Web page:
UCLA Extension Online: Economic Development and Nation Building in Native America
Economic Development and
Nation Building in Native America (Online)
January 12 to March 30, 2009
Economic development is a critical challenge across Native America. On many reservations, employment opportunities are scarce, reliance on public assistance is high, and the local economy is weak. Yet on other reservations, tribes have established thriving Indian-owned ventures and built economies that generate employment and income even beyond the borders of their reservations.
While some of the variation in economic performance can be explained by underlying levels of natural resources, human capital, and other internal factors, research has shown that tribes with strong and capable institutions of self-government, a long-term vision for their economies, and a purposeful regard for matching business initiatives to their tribal culture enjoy significantly improved chances of economic success.
This online course examines several real-world case studies of economic development strategies and projects from across Indian country and evaluates the factors that contribute to their success and failure. Instruction advocates a nation-building approach to economic development—a view, which acknowledges that developing a vibrant economy, is as much a political, cultural, and social challenge as it is an economic one.
Given the heterogeneity of Native cultures and the circumstances in which they are located, no one solution will work in all settings. Instead, this course seeks to equip current and future leaders with the skills to think analytically about economic development strategies in their respective cultural contexts.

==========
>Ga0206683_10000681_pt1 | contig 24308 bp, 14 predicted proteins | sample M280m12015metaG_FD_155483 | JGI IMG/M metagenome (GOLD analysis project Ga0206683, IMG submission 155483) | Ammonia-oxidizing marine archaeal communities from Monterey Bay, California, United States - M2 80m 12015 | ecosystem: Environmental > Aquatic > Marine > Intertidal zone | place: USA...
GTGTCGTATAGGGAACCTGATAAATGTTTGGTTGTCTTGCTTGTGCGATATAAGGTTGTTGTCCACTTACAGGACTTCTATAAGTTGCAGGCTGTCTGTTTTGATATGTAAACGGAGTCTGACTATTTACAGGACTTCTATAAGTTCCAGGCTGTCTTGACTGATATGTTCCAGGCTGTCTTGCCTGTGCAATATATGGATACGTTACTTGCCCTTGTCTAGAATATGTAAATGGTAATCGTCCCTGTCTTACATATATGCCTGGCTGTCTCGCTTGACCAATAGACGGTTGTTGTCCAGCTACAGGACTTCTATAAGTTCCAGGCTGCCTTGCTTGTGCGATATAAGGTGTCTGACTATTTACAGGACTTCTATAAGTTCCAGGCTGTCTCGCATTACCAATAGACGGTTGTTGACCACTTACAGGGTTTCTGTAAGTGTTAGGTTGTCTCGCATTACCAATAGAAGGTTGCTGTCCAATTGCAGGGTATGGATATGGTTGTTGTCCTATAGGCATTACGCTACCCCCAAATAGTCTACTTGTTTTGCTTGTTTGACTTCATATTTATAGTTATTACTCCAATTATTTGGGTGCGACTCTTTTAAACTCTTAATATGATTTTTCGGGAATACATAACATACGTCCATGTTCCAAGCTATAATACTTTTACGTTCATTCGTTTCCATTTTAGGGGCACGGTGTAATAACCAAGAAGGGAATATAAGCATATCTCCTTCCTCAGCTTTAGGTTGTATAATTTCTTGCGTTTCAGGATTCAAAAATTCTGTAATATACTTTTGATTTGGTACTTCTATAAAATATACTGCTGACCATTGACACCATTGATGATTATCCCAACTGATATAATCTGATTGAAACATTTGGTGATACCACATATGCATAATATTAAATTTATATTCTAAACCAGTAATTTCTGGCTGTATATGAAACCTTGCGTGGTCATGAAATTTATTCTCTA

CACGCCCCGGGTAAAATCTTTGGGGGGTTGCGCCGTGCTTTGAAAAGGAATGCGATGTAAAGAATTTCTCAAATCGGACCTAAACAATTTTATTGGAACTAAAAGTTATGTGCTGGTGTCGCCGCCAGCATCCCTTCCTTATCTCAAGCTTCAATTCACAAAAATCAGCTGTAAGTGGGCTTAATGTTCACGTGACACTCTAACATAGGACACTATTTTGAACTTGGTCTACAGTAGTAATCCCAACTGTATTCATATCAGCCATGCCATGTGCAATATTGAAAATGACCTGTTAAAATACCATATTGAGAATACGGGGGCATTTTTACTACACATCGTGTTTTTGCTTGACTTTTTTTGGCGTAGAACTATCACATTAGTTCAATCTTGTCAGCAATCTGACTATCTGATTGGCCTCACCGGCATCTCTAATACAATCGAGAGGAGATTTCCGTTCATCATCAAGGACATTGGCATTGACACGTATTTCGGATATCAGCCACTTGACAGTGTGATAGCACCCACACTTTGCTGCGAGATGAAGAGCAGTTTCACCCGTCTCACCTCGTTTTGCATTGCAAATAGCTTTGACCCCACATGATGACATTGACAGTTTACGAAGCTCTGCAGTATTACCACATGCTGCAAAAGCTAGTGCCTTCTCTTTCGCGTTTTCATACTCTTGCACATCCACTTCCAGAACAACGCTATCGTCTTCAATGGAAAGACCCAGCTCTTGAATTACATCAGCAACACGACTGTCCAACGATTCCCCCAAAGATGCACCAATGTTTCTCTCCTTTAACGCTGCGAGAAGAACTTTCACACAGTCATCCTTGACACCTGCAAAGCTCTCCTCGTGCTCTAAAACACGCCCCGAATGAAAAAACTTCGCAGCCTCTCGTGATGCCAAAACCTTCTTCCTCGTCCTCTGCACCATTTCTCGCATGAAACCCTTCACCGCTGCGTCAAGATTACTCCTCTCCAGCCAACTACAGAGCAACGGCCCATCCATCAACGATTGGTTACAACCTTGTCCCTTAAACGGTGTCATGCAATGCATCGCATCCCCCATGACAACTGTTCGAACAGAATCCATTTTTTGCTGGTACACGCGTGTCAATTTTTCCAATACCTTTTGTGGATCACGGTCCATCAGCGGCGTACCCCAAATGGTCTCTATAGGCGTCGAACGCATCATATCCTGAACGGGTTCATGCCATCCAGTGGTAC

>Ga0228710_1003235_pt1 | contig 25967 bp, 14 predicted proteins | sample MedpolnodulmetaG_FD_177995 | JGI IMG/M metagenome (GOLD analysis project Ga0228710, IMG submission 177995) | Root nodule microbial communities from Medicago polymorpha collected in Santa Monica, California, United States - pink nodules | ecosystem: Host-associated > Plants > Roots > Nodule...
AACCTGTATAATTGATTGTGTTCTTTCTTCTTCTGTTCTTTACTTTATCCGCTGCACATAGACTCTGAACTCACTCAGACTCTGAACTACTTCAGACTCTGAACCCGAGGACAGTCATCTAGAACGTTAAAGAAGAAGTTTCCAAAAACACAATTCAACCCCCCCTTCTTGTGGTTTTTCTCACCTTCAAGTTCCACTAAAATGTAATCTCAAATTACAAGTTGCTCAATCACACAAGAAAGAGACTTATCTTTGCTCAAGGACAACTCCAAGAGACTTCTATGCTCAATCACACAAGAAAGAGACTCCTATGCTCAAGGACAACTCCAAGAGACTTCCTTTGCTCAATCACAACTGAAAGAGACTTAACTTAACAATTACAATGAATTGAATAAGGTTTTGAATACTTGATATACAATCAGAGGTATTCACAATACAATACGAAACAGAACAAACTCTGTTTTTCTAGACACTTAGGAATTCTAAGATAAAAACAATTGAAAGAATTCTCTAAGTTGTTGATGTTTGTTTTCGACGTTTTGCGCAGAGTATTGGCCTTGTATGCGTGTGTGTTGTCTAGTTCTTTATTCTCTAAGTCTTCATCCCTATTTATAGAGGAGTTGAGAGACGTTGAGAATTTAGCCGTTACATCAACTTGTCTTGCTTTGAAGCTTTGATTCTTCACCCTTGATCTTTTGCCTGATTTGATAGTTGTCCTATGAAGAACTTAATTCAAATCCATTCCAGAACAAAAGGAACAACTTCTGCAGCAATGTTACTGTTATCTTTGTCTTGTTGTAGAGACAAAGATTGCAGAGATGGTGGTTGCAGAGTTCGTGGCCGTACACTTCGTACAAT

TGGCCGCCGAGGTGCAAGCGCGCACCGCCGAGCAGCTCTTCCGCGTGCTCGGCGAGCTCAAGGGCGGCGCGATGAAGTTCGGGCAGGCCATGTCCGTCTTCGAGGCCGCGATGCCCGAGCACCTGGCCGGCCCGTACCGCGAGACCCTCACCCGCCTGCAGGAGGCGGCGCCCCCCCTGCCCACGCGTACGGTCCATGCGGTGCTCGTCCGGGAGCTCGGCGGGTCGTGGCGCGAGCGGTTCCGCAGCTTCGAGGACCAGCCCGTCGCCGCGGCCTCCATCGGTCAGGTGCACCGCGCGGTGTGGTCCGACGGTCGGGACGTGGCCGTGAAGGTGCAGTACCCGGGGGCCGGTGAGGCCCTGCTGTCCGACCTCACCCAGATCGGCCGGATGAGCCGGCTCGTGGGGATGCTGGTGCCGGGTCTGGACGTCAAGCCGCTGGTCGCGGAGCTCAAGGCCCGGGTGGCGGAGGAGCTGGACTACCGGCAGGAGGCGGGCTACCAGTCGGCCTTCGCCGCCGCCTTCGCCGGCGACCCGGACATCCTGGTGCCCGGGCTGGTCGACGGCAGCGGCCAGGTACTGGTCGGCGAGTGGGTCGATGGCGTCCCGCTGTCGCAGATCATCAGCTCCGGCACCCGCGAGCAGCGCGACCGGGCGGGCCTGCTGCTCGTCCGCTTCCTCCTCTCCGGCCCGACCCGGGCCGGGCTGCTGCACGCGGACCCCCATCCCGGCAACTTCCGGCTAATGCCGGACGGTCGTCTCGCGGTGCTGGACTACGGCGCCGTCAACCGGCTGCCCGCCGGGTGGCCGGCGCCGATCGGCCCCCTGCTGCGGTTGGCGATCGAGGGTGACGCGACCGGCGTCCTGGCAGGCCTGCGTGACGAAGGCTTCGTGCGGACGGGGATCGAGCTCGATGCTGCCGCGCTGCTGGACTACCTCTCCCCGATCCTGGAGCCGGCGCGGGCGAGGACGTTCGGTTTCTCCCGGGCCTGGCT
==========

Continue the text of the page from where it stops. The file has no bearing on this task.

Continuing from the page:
Deron Marquez, MA, PhD, candidate in politics. Served as Tribal Chairman to the San Manuel Band of Mission Indians, 1999-2006.
Online courses are instructor-led and are accessible 24/7, from home, from work, and abroad. An online orientation is available at uclaextension.blackboard.com
Other online Tribal Legal Studies courses offered throughout the year are: Introduction to Tribal Legal Studies, Federal Indian Law and Policy, Economic Development and Nation Building in Native America, Violence Against Native Women, Protecting Cultural Property in the Bio-Tech Age,
Preservation of Tribal Cultural Materials in Tribal Collections (Blended), Indigenous Cultural Resources Protection in California: Theory and Practice, and
Legal Research, Analysis, and Writing in a Tribal Context.
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